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The long-term denudation rate of granitic regolith in Qinhuangdao, North China determined from the in situ depth profile of the cosmogenic nuclides 26Al and 10Be


This study quantifies the surface denudation rate of granitic regolith via the application of the in situ cosmogenic 26Al and 10Be depth profile in China. The concentration ranges of 26Al and 10Be in the quartz along the ~3-m granitic regolith profile in Qinhuangdao are (4.9–23.1) × 105 and (2.3–36.6) × 104 atoms/g, respectively. With the exception of the surface sample, both 26Al and 10Be concentrations decrease exponentially with sample depth. The Chi-square best-fitting results revealed a total denudation rate of ~9 m/Ma averaged over a 103–105 a timescale, which is lower than the values observed in global granitic outcrops. Compared with global datasets, the flat terrain due to the lack of tectonic activities is most likely the dominant factor that controls the local denudation process. The surface sample offsets from the theoretical cosmogenic nuclide distribution implies that the denudation rate from river basin sediment could be overestimated because of the bioturbation in the surficial soil layer.

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We are grateful to M. Miguens-Rodriguez, A. Rodés and K. Keefe for helping with the experiments. We thank Fan Bailing and Mao Hairuo for their assistance with sample collection. This work was supported by the National Natural Science Foundation of China (41130536, 41210004) and the State Key Laboratory of Environmental Geochemistry, Institute of Geochemistry, Chinese Academy of Sciences (9014).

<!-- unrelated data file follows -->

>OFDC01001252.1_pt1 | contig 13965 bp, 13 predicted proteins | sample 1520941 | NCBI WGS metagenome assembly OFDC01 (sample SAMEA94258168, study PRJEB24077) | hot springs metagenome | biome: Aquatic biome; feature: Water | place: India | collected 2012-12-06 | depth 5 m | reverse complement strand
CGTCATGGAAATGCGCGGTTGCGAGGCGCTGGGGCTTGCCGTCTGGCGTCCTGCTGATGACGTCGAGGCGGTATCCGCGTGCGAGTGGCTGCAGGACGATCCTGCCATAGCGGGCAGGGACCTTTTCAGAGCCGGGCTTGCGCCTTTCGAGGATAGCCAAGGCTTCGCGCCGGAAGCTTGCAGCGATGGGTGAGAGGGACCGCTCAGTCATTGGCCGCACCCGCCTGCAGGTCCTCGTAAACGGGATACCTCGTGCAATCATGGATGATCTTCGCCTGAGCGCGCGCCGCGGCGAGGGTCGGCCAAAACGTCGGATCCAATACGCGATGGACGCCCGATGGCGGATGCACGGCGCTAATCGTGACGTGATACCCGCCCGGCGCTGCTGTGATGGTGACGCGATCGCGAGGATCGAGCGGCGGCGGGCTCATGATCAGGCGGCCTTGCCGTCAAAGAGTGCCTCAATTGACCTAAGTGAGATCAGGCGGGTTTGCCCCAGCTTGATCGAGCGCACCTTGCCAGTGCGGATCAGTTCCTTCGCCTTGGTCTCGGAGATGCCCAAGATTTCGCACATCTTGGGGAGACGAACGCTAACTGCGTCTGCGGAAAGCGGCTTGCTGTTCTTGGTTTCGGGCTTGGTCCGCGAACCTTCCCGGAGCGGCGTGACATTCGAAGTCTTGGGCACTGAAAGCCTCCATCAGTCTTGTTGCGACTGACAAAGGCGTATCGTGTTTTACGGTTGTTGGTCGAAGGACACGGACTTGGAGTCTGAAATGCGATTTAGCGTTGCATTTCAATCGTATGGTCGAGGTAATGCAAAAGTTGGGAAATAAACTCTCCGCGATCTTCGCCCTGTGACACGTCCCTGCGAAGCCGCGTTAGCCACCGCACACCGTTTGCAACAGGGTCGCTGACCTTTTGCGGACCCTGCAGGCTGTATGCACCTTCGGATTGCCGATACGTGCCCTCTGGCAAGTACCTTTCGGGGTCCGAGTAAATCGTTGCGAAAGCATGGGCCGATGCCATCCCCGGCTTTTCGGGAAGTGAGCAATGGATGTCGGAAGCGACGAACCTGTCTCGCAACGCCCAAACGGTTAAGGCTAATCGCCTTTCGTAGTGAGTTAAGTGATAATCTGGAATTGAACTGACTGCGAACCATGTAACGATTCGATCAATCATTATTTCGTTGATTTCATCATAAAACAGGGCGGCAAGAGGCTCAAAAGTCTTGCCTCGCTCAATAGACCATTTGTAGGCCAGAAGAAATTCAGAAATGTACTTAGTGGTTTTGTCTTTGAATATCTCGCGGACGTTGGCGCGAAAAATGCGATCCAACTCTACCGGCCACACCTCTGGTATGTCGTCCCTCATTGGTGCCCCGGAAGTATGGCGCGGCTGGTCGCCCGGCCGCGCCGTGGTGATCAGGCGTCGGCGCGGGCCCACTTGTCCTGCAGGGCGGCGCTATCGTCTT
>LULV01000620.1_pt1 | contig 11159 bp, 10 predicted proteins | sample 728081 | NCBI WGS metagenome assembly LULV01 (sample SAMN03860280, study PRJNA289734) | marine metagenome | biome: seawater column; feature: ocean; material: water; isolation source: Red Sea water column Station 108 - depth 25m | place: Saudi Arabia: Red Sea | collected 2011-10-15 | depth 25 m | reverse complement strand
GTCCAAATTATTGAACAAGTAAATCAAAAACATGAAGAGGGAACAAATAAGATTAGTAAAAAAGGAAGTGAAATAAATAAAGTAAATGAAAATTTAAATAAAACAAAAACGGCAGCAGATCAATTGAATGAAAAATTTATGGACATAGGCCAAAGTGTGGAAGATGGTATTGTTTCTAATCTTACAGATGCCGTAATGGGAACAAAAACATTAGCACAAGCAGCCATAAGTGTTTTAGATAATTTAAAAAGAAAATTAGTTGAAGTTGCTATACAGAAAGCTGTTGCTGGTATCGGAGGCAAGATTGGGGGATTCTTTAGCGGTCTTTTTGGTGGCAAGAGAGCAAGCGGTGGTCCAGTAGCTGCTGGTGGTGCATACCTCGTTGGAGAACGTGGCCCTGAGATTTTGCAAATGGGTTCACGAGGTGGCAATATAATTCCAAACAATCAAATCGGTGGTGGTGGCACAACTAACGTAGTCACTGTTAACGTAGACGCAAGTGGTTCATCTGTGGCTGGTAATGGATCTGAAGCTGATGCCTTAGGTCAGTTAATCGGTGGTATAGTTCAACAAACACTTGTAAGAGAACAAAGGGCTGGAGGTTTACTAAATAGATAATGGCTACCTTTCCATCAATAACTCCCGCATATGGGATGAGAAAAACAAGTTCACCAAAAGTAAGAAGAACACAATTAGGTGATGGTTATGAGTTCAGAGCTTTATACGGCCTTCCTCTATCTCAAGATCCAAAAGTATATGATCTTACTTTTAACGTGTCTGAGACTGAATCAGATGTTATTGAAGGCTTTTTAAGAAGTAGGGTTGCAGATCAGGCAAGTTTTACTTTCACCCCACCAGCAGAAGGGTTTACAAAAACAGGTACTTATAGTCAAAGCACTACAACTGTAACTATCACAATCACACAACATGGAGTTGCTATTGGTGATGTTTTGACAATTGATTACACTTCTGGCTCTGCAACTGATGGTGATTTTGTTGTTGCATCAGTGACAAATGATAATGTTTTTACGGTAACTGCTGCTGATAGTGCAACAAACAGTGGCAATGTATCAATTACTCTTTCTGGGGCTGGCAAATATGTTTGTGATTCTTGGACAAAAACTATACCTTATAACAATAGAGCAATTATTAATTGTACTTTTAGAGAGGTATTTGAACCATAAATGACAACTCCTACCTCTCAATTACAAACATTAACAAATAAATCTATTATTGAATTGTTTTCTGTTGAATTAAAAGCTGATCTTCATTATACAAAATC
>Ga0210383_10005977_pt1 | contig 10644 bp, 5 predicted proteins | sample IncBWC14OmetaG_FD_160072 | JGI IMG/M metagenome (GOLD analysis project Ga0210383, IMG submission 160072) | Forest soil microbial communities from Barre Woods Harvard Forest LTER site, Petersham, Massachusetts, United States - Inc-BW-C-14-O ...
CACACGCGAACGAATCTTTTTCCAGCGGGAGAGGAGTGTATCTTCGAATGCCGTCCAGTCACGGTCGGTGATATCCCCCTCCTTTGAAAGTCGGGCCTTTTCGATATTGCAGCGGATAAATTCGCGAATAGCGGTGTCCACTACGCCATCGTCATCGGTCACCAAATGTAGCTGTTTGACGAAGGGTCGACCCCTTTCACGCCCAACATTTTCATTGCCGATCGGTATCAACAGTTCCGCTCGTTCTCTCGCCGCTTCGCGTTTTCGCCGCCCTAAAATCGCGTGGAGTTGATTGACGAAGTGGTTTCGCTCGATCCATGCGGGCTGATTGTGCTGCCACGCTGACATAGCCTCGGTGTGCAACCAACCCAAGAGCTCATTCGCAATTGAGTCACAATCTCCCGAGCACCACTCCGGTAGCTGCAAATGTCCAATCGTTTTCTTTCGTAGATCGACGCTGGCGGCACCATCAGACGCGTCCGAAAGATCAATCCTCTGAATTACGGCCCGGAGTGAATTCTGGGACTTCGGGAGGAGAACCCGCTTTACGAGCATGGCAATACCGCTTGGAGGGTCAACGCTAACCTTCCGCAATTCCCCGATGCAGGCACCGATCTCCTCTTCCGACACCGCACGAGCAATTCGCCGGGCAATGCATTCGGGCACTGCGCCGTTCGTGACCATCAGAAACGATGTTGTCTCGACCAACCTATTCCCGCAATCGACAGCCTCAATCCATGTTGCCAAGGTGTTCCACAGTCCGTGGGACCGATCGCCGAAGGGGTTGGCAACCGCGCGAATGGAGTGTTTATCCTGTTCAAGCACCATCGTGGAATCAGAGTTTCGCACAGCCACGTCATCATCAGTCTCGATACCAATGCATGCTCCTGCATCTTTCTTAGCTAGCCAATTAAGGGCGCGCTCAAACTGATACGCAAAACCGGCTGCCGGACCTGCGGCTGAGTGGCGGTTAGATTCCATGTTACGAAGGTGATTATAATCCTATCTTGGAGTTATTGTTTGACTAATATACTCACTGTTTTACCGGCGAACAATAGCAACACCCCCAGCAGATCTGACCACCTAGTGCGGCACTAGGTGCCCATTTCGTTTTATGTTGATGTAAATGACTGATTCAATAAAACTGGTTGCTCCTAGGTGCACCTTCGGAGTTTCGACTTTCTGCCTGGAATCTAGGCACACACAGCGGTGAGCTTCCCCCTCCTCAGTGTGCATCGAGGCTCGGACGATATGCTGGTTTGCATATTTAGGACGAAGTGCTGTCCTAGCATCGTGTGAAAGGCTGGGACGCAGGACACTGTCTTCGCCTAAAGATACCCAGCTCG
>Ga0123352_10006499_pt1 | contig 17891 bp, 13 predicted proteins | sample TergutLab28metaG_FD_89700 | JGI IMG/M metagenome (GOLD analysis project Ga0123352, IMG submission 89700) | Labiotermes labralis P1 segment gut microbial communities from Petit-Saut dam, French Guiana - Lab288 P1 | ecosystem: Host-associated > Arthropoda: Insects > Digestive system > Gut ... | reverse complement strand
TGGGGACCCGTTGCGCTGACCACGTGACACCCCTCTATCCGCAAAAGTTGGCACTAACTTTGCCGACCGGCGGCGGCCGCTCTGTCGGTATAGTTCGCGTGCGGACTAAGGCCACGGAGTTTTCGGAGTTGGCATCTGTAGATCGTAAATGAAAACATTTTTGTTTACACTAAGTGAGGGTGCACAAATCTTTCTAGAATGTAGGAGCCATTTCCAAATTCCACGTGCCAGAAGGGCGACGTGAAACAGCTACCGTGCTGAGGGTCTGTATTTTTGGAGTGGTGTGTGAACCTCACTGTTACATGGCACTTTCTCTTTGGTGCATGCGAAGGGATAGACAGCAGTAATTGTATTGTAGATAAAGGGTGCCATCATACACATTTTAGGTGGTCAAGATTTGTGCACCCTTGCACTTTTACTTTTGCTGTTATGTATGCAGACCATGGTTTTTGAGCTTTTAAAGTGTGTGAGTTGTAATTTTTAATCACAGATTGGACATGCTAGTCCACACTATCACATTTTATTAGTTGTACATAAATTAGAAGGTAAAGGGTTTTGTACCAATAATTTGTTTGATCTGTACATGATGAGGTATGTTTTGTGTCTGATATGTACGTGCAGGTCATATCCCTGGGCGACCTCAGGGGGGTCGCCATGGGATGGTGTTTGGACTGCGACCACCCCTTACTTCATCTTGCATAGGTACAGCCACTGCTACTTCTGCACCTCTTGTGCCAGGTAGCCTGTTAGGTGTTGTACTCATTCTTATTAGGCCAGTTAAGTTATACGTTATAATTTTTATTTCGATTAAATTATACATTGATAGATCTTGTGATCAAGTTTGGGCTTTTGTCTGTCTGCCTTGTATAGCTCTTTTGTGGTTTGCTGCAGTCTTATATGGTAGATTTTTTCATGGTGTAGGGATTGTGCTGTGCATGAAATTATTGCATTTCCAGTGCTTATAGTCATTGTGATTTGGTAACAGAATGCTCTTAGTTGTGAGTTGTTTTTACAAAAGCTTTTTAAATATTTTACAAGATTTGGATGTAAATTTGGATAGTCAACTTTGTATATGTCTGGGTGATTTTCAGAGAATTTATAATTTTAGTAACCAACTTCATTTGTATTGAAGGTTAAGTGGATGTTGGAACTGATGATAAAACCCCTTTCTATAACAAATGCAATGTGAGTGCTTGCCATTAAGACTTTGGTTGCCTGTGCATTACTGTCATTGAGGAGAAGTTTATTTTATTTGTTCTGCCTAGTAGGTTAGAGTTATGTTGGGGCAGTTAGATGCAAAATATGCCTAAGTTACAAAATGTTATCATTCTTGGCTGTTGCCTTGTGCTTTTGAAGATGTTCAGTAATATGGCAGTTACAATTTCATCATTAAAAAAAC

Conflict of interest

The authors declare that they have no conflict of interest.

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Correspondence to Congqiang Liu.

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Cui, L., Liu, C., Xu, S. et al. The long-term denudation rate of granitic regolith in Qinhuangdao, North China determined from the in situ depth profile of the cosmogenic nuclides 26Al and 10Be. Chin. Sci. Bull. 59, 4823–4828 (2014). https://doi.org/10.1007/s11434-014-0601-2

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  • Weathering rate
  • Physical erosion
  • Soil erosion
  • Carbon cycle
  • Climate change